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How Bangladesh is making the world a safer place

  • Published at 01:30 am March 26th, 2018
  • Last updated at 02:34 pm March 26th, 2018
How Bangladesh is making the world a safer place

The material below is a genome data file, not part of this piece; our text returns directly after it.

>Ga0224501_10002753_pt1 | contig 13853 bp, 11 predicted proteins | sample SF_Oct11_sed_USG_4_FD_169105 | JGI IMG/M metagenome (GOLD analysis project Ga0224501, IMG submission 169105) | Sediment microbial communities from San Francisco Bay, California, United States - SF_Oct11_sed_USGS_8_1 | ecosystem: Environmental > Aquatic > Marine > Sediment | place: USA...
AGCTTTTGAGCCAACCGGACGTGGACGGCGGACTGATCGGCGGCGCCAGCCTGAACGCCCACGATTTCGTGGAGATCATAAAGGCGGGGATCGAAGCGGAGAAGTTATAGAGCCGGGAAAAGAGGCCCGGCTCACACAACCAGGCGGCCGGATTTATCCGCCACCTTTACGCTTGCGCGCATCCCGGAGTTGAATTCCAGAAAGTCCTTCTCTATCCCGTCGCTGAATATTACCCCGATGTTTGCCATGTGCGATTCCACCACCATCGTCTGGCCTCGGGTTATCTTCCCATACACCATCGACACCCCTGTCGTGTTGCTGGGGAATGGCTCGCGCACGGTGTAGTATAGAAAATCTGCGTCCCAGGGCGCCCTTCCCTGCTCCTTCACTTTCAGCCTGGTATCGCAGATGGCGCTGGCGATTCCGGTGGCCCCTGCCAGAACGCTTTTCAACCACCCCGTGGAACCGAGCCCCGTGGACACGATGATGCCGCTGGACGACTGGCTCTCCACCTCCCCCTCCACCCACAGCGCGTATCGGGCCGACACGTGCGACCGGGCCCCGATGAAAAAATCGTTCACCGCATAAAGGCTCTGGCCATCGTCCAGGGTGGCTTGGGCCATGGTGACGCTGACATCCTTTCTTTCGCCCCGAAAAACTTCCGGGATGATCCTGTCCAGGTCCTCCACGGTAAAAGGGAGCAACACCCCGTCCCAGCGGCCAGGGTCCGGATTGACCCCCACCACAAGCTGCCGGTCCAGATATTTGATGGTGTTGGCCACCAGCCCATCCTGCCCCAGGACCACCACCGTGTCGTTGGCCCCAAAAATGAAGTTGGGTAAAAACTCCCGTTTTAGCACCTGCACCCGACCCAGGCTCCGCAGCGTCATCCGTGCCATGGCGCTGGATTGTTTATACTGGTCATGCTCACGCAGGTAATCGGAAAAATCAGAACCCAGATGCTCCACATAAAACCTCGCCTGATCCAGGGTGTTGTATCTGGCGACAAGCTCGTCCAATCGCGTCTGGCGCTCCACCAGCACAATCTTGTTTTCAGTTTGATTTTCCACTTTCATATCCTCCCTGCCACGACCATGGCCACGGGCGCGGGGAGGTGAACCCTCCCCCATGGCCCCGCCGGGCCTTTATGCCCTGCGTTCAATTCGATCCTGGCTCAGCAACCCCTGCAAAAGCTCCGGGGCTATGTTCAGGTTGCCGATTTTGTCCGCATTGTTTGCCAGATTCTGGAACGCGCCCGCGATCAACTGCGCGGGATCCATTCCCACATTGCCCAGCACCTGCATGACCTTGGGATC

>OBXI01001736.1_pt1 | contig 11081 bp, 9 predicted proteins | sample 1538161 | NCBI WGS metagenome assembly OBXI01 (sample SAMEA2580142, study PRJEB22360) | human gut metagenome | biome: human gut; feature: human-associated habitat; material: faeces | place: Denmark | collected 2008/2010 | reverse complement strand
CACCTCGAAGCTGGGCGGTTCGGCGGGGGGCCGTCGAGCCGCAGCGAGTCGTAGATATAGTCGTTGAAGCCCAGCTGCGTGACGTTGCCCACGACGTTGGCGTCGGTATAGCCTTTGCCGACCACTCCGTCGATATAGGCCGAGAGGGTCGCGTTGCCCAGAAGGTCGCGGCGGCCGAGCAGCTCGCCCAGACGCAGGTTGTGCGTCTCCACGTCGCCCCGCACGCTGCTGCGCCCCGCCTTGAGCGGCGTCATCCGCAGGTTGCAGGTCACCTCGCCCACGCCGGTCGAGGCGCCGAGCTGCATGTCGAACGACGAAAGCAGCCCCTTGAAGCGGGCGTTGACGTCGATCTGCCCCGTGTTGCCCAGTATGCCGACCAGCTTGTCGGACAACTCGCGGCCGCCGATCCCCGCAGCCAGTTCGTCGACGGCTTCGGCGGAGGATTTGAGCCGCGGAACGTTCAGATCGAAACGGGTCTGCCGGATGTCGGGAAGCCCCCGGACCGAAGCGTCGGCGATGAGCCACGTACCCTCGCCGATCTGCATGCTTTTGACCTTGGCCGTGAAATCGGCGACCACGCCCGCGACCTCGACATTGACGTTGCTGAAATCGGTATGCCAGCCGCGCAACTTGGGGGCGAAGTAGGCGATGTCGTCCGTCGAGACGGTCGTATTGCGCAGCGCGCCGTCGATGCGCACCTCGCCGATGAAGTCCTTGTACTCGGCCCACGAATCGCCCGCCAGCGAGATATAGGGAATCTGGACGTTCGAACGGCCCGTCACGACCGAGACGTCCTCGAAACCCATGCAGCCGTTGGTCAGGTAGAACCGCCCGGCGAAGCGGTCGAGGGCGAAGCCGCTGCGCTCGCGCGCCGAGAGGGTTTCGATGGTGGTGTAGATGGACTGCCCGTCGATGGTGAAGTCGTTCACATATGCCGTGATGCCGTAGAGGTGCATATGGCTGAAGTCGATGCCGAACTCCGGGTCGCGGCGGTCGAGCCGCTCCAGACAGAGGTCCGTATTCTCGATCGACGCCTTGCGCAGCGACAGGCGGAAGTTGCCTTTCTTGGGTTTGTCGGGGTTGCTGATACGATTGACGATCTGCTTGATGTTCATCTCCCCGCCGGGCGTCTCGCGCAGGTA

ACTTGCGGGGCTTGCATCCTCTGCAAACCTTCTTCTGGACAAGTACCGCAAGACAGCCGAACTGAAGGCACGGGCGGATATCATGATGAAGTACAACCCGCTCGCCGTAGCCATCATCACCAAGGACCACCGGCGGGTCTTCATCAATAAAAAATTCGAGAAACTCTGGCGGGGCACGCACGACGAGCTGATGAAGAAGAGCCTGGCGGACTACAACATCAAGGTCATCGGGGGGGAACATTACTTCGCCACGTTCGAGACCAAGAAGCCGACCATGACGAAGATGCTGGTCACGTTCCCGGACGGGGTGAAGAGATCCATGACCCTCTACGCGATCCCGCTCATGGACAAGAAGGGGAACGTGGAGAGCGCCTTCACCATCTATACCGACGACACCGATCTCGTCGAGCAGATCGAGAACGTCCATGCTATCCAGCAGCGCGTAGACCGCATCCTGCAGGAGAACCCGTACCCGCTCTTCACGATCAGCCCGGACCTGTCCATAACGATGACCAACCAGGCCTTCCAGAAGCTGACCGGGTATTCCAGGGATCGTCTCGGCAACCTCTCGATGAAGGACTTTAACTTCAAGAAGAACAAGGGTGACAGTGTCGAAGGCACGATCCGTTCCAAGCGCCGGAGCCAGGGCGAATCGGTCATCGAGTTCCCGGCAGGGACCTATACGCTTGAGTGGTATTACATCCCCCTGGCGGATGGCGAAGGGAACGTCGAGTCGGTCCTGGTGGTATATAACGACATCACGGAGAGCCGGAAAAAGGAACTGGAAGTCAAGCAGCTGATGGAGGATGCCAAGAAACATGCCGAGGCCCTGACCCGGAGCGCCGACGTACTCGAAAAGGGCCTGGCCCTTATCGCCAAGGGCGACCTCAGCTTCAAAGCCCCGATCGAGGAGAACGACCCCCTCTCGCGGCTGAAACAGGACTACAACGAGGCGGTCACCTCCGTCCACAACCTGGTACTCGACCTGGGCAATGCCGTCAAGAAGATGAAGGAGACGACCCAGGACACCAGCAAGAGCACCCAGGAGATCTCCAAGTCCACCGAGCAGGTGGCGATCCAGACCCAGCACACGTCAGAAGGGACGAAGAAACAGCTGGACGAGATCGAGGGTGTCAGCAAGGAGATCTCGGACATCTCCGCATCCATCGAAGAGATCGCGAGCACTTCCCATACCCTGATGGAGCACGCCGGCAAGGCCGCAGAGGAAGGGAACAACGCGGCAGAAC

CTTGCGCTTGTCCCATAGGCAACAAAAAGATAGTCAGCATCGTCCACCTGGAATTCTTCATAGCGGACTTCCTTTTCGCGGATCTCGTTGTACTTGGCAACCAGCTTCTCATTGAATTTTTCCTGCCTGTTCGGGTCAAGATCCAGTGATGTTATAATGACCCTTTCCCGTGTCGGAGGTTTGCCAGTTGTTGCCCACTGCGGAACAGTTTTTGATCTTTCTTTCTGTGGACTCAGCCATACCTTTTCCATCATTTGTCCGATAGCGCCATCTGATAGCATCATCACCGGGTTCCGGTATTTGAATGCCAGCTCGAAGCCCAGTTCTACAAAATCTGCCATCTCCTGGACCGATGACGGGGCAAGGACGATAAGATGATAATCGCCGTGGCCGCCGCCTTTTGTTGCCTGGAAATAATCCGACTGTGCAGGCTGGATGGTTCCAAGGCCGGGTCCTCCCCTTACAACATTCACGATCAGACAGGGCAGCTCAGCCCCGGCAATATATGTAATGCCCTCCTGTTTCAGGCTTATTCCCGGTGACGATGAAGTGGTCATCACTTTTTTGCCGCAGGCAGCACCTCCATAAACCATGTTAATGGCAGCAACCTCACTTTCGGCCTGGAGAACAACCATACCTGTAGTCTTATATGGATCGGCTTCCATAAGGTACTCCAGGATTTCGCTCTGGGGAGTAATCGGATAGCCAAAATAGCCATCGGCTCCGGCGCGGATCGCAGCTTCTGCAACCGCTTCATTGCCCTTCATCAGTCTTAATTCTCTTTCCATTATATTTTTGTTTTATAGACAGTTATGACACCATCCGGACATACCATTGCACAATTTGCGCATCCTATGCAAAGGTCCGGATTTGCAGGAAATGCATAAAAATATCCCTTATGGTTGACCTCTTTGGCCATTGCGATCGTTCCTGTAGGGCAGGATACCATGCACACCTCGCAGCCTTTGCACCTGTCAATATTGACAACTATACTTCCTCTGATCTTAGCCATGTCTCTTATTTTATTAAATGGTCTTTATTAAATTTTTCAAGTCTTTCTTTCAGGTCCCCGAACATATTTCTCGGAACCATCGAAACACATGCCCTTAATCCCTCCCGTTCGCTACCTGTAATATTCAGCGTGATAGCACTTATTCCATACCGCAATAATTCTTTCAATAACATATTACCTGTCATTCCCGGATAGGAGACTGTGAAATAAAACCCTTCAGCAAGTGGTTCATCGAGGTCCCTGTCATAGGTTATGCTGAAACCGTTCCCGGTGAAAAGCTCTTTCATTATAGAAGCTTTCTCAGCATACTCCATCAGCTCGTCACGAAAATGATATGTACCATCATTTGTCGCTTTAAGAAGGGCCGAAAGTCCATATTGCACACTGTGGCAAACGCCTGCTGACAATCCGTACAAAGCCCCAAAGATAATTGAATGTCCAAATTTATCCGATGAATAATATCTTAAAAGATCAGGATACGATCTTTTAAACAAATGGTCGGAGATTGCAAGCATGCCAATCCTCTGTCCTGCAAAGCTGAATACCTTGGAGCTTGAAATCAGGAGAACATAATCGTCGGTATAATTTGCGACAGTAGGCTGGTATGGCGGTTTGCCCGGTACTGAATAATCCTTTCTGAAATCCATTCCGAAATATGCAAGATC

On March 8, a special convoy of Bangladesh Army picked up a group of who's who in Bangladeshi media from the AHQ Officer's Mess at Dhaka Cantonment. Among the three buses transporting senior journalists, heads of news, bureau chiefs of international news agencies were a guest of even higher profile. Iqbal Sobhan Chowdhury, media adviser to the prime minister, was also travelling alongside the journalists and members of the media. The destination was Bangladesh Institute of Peace Support Training (BIPSOT) in Rajendrapur Cantonment, where the media was invited for a tour and a briefing on the multinational training exercise called “Exercise Shanti Doot 4.” As the name suggests, this is not the first training exercise held at BIPSOT. It was preceded by three others in 2002, 2008 and 2012. Conducted in cooperation with the United States Pacific Command (USPACOM) as the co-sponsor under the Global Peace Operations Initiative (GPOI) program, the aim of the event this year, as was in the previous years, is to build capacity of the armed forces of troops contributing countries in the United Nations peace operations. Termed “Multi-national Peacekeeping Event (MPE),” this training is conducted by the USPACOM every year in various countries of the Asia-Pacific region. During the exercise, Field Training Events (FTE), Staff Training Events (STE) and Critical Enabler Capability Enhancement (2CE) were held at BIPSOT. At BIPSOT, Iqbal Sobhan and the members of the press were welcomed by the Commandant of the facility Lt Gen Md Enayet Ullah, along with Brig Gen Md Tofayel Ahmed and other high ranking officers. A press briefing was held where Col Akhter Shahid presented the history and activities of BIPSOT. [caption id="attachment_255191" align="alignnone" width="1024"] Participants of ‘Excercise Shanti Doot 4’ along with visitors at BIPSOT in Gazipur Courtesy[/caption] This year's exercise started on February 26 and ended on March 12. A total of 24 countries participated, among which 12 including Bangladesh participated in the FTE. This makes it one of the largest peacekeeping training events of 2018. Under STE, a day-long Strategic Level Seminar titled “Changing Role of UN Peacekeeping Operations – Challenges and Opportunities” was held in February as a part of the program. "Bangladesh's role as one of the top troops contributors to the UN's peacekeeping missions has been well known, but the top-class training that BIPSOT has been facilitating remained almost unknown," said Lt Gen Enayet Ullah. In the Field Training Events or FTE, a total of 12 platoons from 11 countries participated. Each platoon consisted of 39 people, including two trainers and one platoon guide. The FTE was conducted through what is called the “lane training activities.” The journalists were taken on a tour through these “lanes,” which are basically checkpoints set up on long roads leading to buildings or mock-up villages in the cantonment situated within the Rajendrapur forest. During the FTE, soldiers carried out activities like searching villages after getting attacked by insurgent groups, checkpoint procedures such as handling hostile locals demanding to see the person in charge and responding to a number of different situational incidents. As the army's vehicles took the prime minister's media adviser and journalists to these “lanes,” a combined platoon comprising Bangladeshi, Sri Lankan, Indonesian and Rwandan forces demonstrated cordoning off a village. At another lane, the troops at the checkpoints showed how they respond to armed protesters trying to enter the protected area, demonstrated by a British platoon. Talking about the nature of the training, Col Akhter Shahid said this training is very different to how soldiers are trained. There is no enemy as such, which is necessarily a mindset inculcated in all armed force. “Therefore, the training is more psychological than physical," said Col Shahid. With UN's aim of employing “robust peacekeeping,” the missions now operate with the prime mandate of “protection of the civilian” or POC. "You have to unlearn a lot of what is drilled into you as a soldier in terms of how to engage," Col Shahid said. After the tour and a buffet lunch at the BIPSOT building, Commandant Lt Gen Md Enayet Ullah presented the guests with gift bags and crests. The commandant requested the press to highlight the fact that Bangladesh Army has been able to develop BIPSOT as a facility with international standards that the nation can be proud of. Founded in 1999 under an initiative by Prime Minister Sheikh Hasina, the centre was named Peacekeeping Operations Training Centre and later changed to its current name in 2002. The institution has been able to gain accolades internationally and has trained over 15,000 personnel in peacekeeping since its inception. Despite that, BIPSOT has been virtually unknown in the public domain. "Even I did not know how vast these training programs have been," PM’s Media Adviser Iqbal Sobhan Chowdhury said. With the promise to maintain its high standards, BIPSOT hopes to make the acceptance and reputation of Bangladesh armed forces even better to the international community.